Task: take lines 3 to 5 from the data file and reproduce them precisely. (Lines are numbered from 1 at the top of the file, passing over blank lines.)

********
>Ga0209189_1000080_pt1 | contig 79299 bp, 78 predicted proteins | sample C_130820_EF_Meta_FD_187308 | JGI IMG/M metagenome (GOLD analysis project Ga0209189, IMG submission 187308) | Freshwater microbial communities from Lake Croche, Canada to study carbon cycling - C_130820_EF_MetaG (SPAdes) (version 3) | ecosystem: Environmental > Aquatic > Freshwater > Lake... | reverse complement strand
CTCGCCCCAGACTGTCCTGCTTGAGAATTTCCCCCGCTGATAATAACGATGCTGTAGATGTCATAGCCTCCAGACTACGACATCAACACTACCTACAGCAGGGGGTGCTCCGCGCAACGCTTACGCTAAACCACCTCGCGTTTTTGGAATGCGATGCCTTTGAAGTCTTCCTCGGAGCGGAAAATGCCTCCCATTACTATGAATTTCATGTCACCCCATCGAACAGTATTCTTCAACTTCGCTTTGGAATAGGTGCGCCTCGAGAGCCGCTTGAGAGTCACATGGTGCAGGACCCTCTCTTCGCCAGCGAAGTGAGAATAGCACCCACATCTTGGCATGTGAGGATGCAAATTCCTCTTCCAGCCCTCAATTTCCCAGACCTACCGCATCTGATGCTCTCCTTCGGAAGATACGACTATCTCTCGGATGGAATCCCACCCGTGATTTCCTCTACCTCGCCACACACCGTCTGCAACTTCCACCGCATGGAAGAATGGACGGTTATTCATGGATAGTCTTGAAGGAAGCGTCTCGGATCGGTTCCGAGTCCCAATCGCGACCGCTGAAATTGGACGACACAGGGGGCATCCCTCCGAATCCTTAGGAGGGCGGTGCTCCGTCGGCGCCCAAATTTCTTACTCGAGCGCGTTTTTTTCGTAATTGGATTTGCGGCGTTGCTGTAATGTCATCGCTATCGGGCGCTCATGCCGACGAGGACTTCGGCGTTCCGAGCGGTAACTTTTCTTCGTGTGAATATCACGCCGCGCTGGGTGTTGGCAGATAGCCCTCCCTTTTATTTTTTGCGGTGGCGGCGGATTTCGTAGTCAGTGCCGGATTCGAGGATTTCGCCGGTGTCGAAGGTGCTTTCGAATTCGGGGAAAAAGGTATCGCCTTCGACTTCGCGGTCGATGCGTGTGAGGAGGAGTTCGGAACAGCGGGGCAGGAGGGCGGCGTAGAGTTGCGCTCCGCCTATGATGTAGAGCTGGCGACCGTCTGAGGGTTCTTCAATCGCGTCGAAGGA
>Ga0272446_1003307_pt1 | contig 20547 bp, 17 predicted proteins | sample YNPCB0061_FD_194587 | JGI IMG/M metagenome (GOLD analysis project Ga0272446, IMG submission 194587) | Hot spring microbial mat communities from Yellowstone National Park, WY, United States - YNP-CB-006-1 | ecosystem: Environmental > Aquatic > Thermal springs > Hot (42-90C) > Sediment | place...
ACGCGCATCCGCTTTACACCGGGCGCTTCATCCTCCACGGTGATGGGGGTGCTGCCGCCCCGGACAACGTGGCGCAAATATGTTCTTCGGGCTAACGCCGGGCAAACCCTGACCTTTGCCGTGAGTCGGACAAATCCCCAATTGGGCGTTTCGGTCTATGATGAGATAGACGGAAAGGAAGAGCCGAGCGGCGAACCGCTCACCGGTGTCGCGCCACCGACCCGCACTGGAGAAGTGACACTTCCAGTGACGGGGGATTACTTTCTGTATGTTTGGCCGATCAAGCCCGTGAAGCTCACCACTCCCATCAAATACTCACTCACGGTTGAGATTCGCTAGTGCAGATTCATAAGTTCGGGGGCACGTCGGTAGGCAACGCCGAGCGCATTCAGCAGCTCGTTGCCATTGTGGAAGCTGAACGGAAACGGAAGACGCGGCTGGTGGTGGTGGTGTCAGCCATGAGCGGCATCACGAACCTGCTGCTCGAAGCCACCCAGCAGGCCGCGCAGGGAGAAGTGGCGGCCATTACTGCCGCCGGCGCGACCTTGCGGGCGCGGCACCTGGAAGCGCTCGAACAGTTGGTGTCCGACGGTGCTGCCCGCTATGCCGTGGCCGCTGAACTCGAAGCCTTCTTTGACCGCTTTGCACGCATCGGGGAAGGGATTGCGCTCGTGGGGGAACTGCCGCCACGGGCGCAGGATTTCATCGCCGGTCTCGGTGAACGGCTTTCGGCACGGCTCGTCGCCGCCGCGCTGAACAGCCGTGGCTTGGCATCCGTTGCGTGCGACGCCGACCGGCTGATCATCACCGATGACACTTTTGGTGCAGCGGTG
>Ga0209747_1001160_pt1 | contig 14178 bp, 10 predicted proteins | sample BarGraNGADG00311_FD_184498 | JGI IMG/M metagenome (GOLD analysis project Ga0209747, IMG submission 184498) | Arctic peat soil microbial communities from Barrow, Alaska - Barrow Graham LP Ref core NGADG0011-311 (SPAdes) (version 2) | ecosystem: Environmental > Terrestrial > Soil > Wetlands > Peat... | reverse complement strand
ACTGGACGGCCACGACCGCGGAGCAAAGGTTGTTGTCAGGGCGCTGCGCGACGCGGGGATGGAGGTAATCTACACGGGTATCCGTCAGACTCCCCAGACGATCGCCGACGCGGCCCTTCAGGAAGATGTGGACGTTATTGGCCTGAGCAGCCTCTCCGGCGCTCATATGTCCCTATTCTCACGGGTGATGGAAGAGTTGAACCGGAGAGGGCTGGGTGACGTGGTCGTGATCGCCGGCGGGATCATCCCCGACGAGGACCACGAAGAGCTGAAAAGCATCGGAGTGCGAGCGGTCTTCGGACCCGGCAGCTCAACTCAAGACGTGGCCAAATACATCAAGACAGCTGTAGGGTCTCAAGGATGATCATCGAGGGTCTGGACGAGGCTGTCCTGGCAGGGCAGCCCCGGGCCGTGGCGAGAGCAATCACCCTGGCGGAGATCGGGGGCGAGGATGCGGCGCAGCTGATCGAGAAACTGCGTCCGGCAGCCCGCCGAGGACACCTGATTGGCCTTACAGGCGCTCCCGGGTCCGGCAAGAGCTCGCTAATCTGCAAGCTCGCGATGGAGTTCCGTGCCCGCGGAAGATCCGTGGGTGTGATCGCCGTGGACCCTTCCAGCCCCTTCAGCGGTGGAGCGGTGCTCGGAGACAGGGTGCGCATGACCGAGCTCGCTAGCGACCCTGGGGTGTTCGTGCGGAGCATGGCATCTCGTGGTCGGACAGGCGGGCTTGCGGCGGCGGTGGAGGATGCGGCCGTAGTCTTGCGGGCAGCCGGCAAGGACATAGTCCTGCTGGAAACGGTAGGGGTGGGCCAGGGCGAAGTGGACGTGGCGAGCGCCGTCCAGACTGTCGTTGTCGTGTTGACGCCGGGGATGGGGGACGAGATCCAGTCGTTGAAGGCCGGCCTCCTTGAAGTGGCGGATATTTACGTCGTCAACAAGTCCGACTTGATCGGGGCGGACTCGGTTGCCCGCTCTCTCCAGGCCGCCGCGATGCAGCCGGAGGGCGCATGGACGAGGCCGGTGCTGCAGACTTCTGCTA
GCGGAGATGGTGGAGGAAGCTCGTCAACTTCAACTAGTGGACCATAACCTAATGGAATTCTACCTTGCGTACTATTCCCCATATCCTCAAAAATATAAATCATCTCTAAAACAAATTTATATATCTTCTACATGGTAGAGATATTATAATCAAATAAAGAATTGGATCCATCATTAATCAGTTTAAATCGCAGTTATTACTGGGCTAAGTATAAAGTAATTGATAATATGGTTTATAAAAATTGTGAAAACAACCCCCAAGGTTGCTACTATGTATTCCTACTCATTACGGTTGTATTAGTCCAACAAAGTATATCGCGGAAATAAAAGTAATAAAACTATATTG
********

>Ga0272446_1003307_pt1 | contig 20547 bp, 17 predicted proteins | sample YNPCB0061_FD_194587 | JGI IMG/M metagenome (GOLD analysis project Ga0272446, IMG submission 194587) | Hot spring microbial mat communities from Yellowstone National Park, WY, United States - YNP-CB-006-1 | ecosystem: Environmental > Aquatic > Thermal springs > Hot (42-90C) > Sediment | place...
ACGCGCATCCGCTTTACACCGGGCGCTTCATCCTCCACGGTGATGGGGGTGCTGCCGCCCCGGACAACGTGGCGCAAATATGTTCTTCGGGCTAACGCCGGGCAAACCCTGACCTTTGCCGTGAGTCGGACAAATCCCCAATTGGGCGTTTCGGTCTATGATGAGATAGACGGAAAGGAAGAGCCGAGCGGCGAACCGCTCACCGGTGTCGCGCCACCGACCCGCACTGGAGAAGTGACACTTCCAGTGACGGGGGATTACTTTCTGTATGTTTGGCCGATCAAGCCCGTGAAGCTCACCACTCCCATCAAATACTCACTCACGGTTGAGATTCGCTAGTGCAGATTCATAAGTTCGGGGGCACGTCGGTAGGCAACGCCGAGCGCATTCAGCAGCTCGTTGCCATTGTGGAAGCTGAACGGAAACGGAAGACGCGGCTGGTGGTGGTGGTGTCAGCCATGAGCGGCATCACGAACCTGCTGCTCGAAGCCACCCAGCAGGCCGCGCAGGGAGAAGTGGCGGCCATTACTGCCGCCGGCGCGACCTTGCGGGCGCGGCACCTGGAAGCGCTCGAACAGTTGGTGTCCGACGGTGCTGCCCGCTATGCCGTGGCCGCTGAACTCGAAGCCTTCTTTGACCGCTTTGCACGCATCGGGGAAGGGATTGCGCTCGTGGGGGAACTGCCGCCACGGGCGCAGGATTTCATCGCCGGTCTCGGTGAACGGCTTTCGGCACGGCTCGTCGCCGCCGCGCTGAACAGCCGTGGCTTGGCATCCGTTGCGTGCGACGCCGACCGGCTGATCATCACCGATGACACTTTTGGTGCAGCGGTG
>Ga0209747_1001160_pt1 | contig 14178 bp, 10 predicted proteins | sample BarGraNGADG00311_FD_184498 | JGI IMG/M metagenome (GOLD analysis project Ga0209747, IMG submission 184498) | Arctic peat soil microbial communities from Barrow, Alaska - Barrow Graham LP Ref core NGADG0011-311 (SPAdes) (version 2) | ecosystem: Environmental > Terrestrial > Soil > Wetlands > Peat... | reverse complement strand